How necessary would it be to go to three at the back to deploy an attacking libero? When I watched the 1999 Russia vs. Ukraine ECQ recently, the full-backs in Russia's back four were very defensive minded to cover for Viktor Onopko when he went forward (which he did a lot). As it is I think the value of attacking full-backs of today would make that difficult to implement.
I think Gerard Pique promotes the role of an attacking central defender in great fashion and would be even better in this regard if he was set out as a true libero. But when Dani Alves is going forward like mad (and for Spain, Sergio Ramos is being an arrogant and irresponsible right-back), it's a bit of a compromise.
That said, I'm not totally sure that Dani Alves and Ramos aren't better suited to being midfielders in the first place. If Barca and Spain played more balanced right-backs like Puyol and Arbeloa respectively (both of whom aren't overly defensive-minded ones, so you're still getting decent attacking service from them, look at Puyol's '09 CL final performance...), then you might have Pique getting forward more and some really nice variation coming from the back.
From Barca's POV, you'd then have people saying that Messi doesn't have an extremely aggresive right-back helping him out on the right (which is a problem for Argentina). But again, I'm not sure if Messi's perfectly suited to the right in the first place and ultimately isn't destined for a more central/free roaming role in which I think the absolute best players in history operate (and I think Messi is playing more and more of under Guardiola). In that case, with Pique as a libero and Messi ahead of him, you might get back to something like Vasovic and Cruyff.
i dunno if it was in the book, or on his blog, but i think i saw wilson writing somewhere about the continued evolution of the central defender.
with lone strikers becoming more common, having 2 central defenders marking one man while you are in possession seems excessive. eventually we can expect one of those central defenders to provide support to the attack when your team has the ball, but track back to that single striker when your team doesn`t have the ball.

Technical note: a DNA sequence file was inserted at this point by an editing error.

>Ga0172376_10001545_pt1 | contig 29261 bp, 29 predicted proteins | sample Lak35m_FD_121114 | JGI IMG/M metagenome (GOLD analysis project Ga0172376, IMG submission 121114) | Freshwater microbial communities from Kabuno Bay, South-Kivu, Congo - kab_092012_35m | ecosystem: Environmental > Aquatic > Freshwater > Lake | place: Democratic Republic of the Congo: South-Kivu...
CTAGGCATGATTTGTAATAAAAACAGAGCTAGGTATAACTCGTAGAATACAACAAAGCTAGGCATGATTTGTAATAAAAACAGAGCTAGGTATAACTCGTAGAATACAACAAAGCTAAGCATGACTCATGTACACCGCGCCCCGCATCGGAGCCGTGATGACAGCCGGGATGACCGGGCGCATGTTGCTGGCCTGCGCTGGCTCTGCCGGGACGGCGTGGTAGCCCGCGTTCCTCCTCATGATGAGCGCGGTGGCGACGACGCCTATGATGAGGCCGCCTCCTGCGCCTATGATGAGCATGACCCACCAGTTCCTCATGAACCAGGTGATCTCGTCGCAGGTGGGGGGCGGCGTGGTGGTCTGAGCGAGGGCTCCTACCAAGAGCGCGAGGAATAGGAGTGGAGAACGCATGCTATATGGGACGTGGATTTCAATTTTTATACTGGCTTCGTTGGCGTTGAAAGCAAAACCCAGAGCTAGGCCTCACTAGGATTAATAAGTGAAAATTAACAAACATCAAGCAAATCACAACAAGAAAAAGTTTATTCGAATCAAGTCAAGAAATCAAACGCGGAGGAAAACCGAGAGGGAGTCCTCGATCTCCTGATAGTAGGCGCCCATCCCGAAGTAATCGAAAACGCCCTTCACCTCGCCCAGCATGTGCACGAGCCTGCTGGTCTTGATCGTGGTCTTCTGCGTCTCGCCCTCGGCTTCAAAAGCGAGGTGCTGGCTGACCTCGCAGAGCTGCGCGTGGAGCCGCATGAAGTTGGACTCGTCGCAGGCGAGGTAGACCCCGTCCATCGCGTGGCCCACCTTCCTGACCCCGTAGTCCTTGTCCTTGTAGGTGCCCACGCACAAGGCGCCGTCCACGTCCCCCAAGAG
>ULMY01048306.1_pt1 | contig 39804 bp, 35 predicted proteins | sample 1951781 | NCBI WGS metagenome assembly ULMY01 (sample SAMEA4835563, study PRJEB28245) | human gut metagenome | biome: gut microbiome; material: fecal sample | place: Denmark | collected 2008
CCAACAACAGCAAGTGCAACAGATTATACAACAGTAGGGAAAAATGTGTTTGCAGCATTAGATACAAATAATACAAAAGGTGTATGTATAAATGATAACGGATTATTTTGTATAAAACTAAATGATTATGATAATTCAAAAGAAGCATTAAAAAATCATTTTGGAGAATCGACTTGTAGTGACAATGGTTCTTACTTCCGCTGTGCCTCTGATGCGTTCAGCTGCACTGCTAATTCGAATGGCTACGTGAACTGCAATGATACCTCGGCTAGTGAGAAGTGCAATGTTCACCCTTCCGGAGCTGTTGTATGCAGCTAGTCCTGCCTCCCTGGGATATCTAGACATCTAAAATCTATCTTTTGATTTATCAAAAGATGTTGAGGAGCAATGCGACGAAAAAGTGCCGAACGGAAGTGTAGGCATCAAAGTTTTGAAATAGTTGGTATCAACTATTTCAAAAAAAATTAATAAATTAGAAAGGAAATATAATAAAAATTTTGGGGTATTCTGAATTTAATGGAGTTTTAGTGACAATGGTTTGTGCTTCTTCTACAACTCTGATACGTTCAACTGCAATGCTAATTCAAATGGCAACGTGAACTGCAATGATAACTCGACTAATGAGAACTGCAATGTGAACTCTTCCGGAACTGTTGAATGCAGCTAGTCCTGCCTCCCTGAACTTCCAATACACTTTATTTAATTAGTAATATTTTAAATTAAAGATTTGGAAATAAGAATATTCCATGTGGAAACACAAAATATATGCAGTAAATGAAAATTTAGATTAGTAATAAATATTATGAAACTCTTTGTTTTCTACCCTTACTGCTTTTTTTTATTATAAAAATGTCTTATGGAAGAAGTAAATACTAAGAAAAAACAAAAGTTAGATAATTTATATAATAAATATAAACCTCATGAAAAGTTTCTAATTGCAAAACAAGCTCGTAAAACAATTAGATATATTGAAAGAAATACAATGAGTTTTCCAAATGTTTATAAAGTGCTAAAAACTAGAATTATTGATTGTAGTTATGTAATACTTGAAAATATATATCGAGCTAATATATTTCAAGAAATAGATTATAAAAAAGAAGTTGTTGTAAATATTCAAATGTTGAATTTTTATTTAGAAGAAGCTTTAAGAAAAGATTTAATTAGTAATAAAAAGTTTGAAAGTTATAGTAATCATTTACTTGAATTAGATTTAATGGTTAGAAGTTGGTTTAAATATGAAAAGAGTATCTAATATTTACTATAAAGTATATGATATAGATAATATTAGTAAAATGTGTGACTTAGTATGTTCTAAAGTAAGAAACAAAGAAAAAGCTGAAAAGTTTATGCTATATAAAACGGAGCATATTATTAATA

sounds sweeperish to me.
yup, pique is a very interesting player. his work last season in the games against chelsea (i think barcelona was a man down in one of the games?) was very sweeperish.
Jock Stein out thought him?
Yes we Celtic fans are still living in the past...but you can bet your life no such "local" side will ever win a Premier trophy again.
"But is there still room for a return of the attacker from deep? "
Ljubo, one of the best, seems to have severely shackled by Branko from his initial Jets appearances. Clearly Branko doesn't think he's up to it, or the style doesn't work.
that was the 10 man win over the vic.
so newcastle have used the attacker from deep recently. just not ljubo.
Many moons ago Eamonn, I made that very same point in a piece for tribalfootball. ;-)
First time that a genuinely local side won the European Cup, and as you say it'll never happen again. Still haven't seen a video of that game, I'd be keen to.
They all seem to play the same these days.
This familiarity plus is factor but more importantly is what I consider the more lenient (and deservedly so) refereeing in favour of attackers, has meant that teams MUST push their defenders further back because the OFFSIDE trap is just not effective anymore.
Was he a real "attacking sweeper" though? I don't remember Euro 96 all that well, but I thought Sammer was more of a mighty leader at the back. Wilson has a diagram for that German Euro 96 side as well, incidentally (p.323).
He did score 2 goals in the tournament (one vital goal against Croatia as well).
I always think of Sammer being the last, great sweeper and this German team being the last time a sweeper was used to good effect.